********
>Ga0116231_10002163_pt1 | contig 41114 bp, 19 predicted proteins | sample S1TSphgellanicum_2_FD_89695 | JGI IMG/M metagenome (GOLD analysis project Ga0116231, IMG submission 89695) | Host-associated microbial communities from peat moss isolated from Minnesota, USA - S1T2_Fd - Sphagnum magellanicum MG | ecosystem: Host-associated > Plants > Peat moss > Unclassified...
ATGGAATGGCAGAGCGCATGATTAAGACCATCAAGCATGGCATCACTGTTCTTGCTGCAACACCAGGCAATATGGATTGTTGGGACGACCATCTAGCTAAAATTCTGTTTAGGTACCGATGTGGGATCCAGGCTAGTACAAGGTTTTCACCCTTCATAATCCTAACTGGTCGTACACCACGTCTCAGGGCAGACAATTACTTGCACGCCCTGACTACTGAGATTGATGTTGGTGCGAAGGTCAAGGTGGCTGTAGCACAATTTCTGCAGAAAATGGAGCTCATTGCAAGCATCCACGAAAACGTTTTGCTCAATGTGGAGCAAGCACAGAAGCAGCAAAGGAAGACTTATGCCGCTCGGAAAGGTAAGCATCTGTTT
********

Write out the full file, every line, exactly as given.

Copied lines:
>Ga0116231_10002163_pt1 | contig 41114 bp, 19 predicted proteins | sample S1TSphgellanicum_2_FD_89695 | JGI IMG/M metagenome (GOLD analysis project Ga0116231, IMG submission 89695) | Host-associated microbial communities from peat moss isolated from Minnesota, USA - S1T2_Fd - Sphagnum magellanicum MG | ecosystem: Host-associated > Plants > Peat moss > Unclassified...
ATGGAATGGCAGAGCGCATGATTAAGACCATCAAGCATGGCATCACTGTTCTTGCTGCAACACCAGGCAATATGGATTGTTGGGACGACCATCTAGCTAAAATTCTGTTTAGGTACCGATGTGGGATCCAGGCTAGTACAAGGTTTTCACCCTTCATAATCCTAACTGGTCGTACACCACGTCTCAGGGCAGACAATTACTTGCACGCCCTGACTACTGAGATTGATGTTGGTGCGAAGGTCAAGGTGGCTGTAGCACAATTTCTGCAGAAAATGGAGCTCATTGCAAGCATCCACGAAAACGTTTTGCTCAATGTGGAGCAAGCACAGAAGCAGCAAAGGAAGACTTATGCCGCTCGGAAAGGTAAGCATCTGTTT